Turner Construction honored by National Building Museum

Award recognizes the contribution Turner has made to communities and the built environment.

June 10, 2013 |
Turner Construction Company announced that it has been selected as the National Building Museum’s 2013 Honor Awardee. The award recognizes the contribution Turner has made to communities and the built environment. Turner joins the talented list of Honor Award recipients from years past, including the U.S. Green Building Council, IBM, DuPont, Michael D. Eisner and The Walt Disney Company, and Lady Bird Johnson.
Turner first made its mark on the industry pioneering the use of steel-reinforced concrete for general building, which allowed the company to deliver safer, stronger, and more efficient buildings to clients. Turner continues to embrace emerging technologies, update and refine processes, and offer an increasingly diverse set of services.
“This recognition honors the dedicated service of our people to our clients, to the community, and to each other,” said Peter Davoren, Turner’s president and chief executive officer, who will accept the award on June 4th at the National Building Museum’s annual Honor Award Gala. “By remaining responsive to the needs of our employees, clients, and the communities in which we serve, we have come to be recognized around the globe for the value we bring to a project team,” Davoren continued.
This month Turner also celebrates its 111th anniversary, marking more than a century of client-driven service. Turner was founded in 1902 on the core values of teamwork, integrity and commitment. Today, the company’s reach is global, and each of its offices upholds its founder’s vision to provide valuable services to clients, build partnerships in the community, and deliver important resources such as schools, hospitals, workplaces, and social and cultural centers.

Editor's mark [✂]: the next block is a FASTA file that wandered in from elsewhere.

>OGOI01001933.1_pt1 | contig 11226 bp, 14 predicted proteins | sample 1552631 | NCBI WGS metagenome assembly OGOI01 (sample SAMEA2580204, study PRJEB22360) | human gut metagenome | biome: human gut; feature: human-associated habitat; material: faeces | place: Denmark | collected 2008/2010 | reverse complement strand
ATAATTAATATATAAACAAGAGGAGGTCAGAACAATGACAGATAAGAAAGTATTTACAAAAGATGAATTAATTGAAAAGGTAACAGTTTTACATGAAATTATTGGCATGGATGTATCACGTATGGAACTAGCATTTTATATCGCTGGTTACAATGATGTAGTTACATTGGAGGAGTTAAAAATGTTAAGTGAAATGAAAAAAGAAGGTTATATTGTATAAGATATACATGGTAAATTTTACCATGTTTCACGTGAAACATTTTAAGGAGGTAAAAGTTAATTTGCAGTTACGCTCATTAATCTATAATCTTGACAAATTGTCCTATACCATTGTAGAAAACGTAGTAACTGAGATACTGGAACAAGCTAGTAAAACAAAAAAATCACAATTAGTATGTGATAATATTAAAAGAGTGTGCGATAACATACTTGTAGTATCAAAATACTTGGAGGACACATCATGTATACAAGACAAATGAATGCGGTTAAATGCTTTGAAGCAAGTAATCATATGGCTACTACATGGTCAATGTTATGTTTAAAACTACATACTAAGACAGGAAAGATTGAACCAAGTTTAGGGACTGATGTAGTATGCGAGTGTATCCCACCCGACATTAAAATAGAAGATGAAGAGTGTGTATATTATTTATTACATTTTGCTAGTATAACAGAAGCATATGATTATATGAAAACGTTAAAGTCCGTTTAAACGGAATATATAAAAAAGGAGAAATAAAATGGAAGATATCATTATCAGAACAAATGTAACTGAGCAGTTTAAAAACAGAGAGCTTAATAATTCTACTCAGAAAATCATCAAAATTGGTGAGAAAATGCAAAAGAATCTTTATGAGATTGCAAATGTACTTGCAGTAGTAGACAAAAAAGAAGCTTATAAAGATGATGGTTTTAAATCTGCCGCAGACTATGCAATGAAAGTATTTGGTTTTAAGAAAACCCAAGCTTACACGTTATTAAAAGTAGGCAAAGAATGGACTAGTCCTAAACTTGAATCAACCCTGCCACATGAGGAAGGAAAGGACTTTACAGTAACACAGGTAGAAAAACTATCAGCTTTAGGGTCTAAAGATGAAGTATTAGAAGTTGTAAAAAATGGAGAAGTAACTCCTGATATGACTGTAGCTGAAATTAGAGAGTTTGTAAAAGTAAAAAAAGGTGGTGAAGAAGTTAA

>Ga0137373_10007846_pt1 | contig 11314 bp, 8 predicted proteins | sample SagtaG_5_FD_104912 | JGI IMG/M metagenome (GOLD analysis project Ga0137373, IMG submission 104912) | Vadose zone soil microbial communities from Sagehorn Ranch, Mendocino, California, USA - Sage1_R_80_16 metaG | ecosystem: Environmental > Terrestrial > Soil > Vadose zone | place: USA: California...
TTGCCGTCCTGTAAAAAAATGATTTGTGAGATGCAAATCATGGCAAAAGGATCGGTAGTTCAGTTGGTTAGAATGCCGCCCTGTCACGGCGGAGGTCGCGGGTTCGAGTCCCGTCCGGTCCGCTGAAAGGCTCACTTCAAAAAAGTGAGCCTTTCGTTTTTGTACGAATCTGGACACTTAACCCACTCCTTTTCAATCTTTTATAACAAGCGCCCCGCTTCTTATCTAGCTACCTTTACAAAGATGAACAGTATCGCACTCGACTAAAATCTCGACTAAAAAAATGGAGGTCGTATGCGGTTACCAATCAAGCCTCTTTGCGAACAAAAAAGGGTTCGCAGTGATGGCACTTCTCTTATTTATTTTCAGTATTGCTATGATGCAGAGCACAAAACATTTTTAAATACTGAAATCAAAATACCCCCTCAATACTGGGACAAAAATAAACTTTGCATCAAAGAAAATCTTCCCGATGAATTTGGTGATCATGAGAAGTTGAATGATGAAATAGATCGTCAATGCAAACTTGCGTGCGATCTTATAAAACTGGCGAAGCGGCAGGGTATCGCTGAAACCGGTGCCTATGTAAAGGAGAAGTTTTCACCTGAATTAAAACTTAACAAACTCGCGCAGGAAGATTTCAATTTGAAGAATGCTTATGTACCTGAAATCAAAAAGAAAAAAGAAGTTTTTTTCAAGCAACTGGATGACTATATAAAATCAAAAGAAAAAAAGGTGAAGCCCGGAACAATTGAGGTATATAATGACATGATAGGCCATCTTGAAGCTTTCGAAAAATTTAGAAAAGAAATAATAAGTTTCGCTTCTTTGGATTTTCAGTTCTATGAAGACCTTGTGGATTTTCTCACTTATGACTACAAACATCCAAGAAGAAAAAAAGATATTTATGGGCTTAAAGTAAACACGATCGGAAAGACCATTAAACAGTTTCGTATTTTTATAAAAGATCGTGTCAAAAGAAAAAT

“The museum created the Honor Award to recognize the leaders that have shaped our heritage, defined our culture, developed our communities, and crafted our built environment,” said Chase W. Rynd, executive director of the National Building Museum. He continued, “Turner has made remarkable contributions in those areas for more than a century.”
The National Building Museum bestowed its first Honor Award in 1986 to recognize individuals and organizations that have made important contributions to the nation’s building heritage. Recipients are selected from a wide variety of backgrounds to call attention to the many factors that determine the form and quality of the built environment. Past honorees include Senator Daniel Patrick Moynihan, Cindy and Jay Pritzker, DuPont, Related, and The Associated General Contractors of America.
The National Building Museum is America’s leading cultural institution dedicated to advancing the quality of the built environment by educating people about its impact on their lives. Through its exhibitions, educational programs, online content, and publications, the Museum has become a vital forum for the exchange of ideas and information about the world we build for ourselves. Public inquiries: 202.272.2448 or visit www.nbm.org.
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